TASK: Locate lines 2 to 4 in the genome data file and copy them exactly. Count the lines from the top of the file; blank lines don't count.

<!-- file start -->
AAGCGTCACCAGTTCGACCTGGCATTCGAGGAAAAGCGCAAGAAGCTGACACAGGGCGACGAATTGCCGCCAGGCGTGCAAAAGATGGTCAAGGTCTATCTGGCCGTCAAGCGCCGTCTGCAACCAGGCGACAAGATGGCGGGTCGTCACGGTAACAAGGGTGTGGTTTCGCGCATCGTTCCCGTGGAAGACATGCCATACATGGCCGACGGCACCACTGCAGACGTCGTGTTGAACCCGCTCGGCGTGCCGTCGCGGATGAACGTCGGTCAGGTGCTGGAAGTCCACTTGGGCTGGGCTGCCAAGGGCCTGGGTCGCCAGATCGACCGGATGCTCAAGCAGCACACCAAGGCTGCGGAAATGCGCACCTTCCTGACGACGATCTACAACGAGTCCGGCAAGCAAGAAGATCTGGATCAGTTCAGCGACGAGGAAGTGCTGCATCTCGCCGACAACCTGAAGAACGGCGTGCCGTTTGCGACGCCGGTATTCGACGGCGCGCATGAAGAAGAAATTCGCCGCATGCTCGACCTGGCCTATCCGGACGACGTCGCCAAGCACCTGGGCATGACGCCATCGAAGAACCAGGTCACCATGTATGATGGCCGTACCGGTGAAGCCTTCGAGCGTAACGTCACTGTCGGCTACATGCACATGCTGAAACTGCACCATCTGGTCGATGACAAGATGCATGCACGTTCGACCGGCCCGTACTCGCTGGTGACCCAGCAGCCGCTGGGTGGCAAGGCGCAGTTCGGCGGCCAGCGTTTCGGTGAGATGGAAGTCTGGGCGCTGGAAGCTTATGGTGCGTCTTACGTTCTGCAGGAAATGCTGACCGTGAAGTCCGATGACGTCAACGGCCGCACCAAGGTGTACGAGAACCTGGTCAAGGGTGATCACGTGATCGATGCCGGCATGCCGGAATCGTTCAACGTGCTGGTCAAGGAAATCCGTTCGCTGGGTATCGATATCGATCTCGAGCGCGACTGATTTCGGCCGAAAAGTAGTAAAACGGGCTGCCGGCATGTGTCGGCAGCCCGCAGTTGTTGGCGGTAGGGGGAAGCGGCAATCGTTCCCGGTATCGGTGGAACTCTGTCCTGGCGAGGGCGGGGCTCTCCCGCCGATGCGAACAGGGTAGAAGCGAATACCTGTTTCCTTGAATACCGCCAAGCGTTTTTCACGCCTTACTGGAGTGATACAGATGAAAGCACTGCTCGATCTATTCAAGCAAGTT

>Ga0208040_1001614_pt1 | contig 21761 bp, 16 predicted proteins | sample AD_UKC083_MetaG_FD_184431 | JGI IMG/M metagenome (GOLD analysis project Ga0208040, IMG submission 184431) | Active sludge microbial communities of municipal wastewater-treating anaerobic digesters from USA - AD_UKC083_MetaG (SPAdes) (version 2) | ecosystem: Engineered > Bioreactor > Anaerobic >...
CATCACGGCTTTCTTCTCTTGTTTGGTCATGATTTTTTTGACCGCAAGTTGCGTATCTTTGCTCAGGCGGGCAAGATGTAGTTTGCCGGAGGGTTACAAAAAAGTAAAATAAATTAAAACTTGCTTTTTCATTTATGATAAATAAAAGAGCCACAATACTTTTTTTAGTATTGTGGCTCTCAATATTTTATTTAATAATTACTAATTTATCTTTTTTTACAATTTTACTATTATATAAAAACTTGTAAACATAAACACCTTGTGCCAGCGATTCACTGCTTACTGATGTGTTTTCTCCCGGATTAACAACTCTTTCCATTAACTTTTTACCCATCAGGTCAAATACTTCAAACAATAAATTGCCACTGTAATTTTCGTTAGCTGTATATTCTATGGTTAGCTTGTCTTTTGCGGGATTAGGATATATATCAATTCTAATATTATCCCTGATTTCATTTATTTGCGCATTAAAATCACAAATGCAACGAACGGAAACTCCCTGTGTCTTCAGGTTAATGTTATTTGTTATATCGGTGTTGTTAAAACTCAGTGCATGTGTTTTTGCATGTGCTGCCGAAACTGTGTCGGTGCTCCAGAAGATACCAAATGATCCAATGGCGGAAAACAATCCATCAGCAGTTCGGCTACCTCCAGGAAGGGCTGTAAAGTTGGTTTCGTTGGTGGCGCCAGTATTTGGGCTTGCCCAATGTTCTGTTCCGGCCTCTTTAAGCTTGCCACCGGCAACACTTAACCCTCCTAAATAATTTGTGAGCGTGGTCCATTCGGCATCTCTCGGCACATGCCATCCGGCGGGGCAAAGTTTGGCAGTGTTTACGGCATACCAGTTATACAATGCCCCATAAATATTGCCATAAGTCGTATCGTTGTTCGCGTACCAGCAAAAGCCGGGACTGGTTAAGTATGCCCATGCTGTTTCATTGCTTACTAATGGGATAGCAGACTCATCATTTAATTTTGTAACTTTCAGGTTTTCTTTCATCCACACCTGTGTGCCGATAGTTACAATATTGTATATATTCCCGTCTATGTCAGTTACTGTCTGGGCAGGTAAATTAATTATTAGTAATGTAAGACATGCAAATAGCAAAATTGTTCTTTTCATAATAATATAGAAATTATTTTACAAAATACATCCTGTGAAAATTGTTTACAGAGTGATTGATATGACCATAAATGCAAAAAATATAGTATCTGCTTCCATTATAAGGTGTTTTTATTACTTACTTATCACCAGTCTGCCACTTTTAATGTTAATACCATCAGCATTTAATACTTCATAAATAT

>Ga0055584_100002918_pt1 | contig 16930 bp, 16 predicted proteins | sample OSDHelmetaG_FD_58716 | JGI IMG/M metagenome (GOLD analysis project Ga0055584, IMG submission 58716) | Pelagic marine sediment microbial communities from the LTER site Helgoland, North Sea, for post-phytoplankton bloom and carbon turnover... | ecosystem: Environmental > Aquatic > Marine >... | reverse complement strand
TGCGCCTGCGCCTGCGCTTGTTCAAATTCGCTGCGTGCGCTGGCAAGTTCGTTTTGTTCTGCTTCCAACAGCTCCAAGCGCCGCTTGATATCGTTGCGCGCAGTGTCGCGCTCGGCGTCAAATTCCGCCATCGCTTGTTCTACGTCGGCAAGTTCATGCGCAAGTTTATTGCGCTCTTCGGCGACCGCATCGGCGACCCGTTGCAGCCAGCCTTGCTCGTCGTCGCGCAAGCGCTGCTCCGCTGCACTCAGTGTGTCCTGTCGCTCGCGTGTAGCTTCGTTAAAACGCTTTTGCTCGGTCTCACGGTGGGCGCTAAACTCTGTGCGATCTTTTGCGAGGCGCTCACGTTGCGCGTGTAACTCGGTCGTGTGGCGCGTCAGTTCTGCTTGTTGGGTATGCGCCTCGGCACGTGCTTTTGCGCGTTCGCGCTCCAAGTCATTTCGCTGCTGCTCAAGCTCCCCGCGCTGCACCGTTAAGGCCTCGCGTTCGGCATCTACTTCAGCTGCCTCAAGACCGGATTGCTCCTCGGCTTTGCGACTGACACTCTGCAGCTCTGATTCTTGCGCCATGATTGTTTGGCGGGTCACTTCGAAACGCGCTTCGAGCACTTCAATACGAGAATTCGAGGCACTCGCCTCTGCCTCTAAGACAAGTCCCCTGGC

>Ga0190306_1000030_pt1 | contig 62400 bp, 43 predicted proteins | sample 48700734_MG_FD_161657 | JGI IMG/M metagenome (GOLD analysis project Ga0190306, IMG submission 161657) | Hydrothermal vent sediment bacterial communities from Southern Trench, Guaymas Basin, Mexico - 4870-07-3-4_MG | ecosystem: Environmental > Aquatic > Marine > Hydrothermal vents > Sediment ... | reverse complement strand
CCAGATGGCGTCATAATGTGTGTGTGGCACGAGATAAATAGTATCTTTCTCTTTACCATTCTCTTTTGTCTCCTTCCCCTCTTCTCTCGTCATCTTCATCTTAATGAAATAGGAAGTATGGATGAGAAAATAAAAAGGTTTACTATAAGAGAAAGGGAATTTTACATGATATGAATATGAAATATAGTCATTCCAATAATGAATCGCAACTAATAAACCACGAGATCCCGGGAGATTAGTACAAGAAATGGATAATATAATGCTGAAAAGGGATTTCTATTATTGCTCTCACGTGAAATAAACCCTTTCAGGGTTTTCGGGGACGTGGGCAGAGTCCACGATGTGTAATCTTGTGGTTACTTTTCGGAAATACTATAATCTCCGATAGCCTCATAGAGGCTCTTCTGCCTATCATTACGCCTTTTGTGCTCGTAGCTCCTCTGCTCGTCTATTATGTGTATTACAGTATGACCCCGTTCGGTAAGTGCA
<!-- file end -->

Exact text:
>Ga0208040_1001614_pt1 | contig 21761 bp, 16 predicted proteins | sample AD_UKC083_MetaG_FD_184431 | JGI IMG/M metagenome (GOLD analysis project Ga0208040, IMG submission 184431) | Active sludge microbial communities of municipal wastewater-treating anaerobic digesters from USA - AD_UKC083_MetaG (SPAdes) (version 2) | ecosystem: Engineered > Bioreactor > Anaerobic >...
CATCACGGCTTTCTTCTCTTGTTTGGTCATGATTTTTTTGACCGCAAGTTGCGTATCTTTGCTCAGGCGGGCAAGATGTAGTTTGCCGGAGGGTTACAAAAAAGTAAAATAAATTAAAACTTGCTTTTTCATTTATGATAAATAAAAGAGCCACAATACTTTTTTTAGTATTGTGGCTCTCAATATTTTATTTAATAATTACTAATTTATCTTTTTTTACAATTTTACTATTATATAAAAACTTGTAAACATAAACACCTTGTGCCAGCGATTCACTGCTTACTGATGTGTTTTCTCCCGGATTAACAACTCTTTCCATTAACTTTTTACCCATCAGGTCAAATACTTCAAACAATAAATTGCCACTGTAATTTTCGTTAGCTGTATATTCTATGGTTAGCTTGTCTTTTGCGGGATTAGGATATATATCAATTCTAATATTATCCCTGATTTCATTTATTTGCGCATTAAAATCACAAATGCAACGAACGGAAACTCCCTGTGTCTTCAGGTTAATGTTATTTGTTATATCGGTGTTGTTAAAACTCAGTGCATGTGTTTTTGCATGTGCTGCCGAAACTGTGTCGGTGCTCCAGAAGATACCAAATGATCCAATGGCGGAAAACAATCCATCAGCAGTTCGGCTACCTCCAGGAAGGGCTGTAAAGTTGGTTTCGTTGGTGGCGCCAGTATTTGGGCTTGCCCAATGTTCTGTTCCGGCCTCTTTAAGCTTGCCACCGGCAACACTTAACCCTCCTAAATAATTTGTGAGCGTGGTCCATTCGGCATCTCTCGGCACATGCCATCCGGCGGGGCAAAGTTTGGCAGTGTTTACGGCATACCAGTTATACAATGCCCCATAAATATTGCCATAAGTCGTATCGTTGTTCGCGTACCAGCAAAAGCCGGGACTGGTTAAGTATGCCCATGCTGTTTCATTGCTTACTAATGGGATAGCAGACTCATCATTTAATTTTGTAACTTTCAGGTTTTCTTTCATCCACACCTGTGTGCCGATAGTTACAATATTGTATATATTCCCGTCTATGTCAGTTACTGTCTGGGCAGGTAAATTAATTATTAGTAATGTAAGACATGCAAATAGCAAAATTGTTCTTTTCATAATAATATAGAAATTATTTTACAAAATACATCCTGTGAAAATTGTTTACAGAGTGATTGATATGACCATAAATGCAAAAAATATAGTATCTGCTTCCATTATAAGGTGTTTTTATTACTTACTTATCACCAGTCTGCCACTTTTAATGTTAATACCATCAGCATTTAATACTTCATAAATAT

>Ga0055584_100002918_pt1 | contig 16930 bp, 16 predicted proteins | sample OSDHelmetaG_FD_58716 | JGI IMG/M metagenome (GOLD analysis project Ga0055584, IMG submission 58716) | Pelagic marine sediment microbial communities from the LTER site Helgoland, North Sea, for post-phytoplankton bloom and carbon turnover... | ecosystem: Environmental > Aquatic > Marine >... | reverse complement strand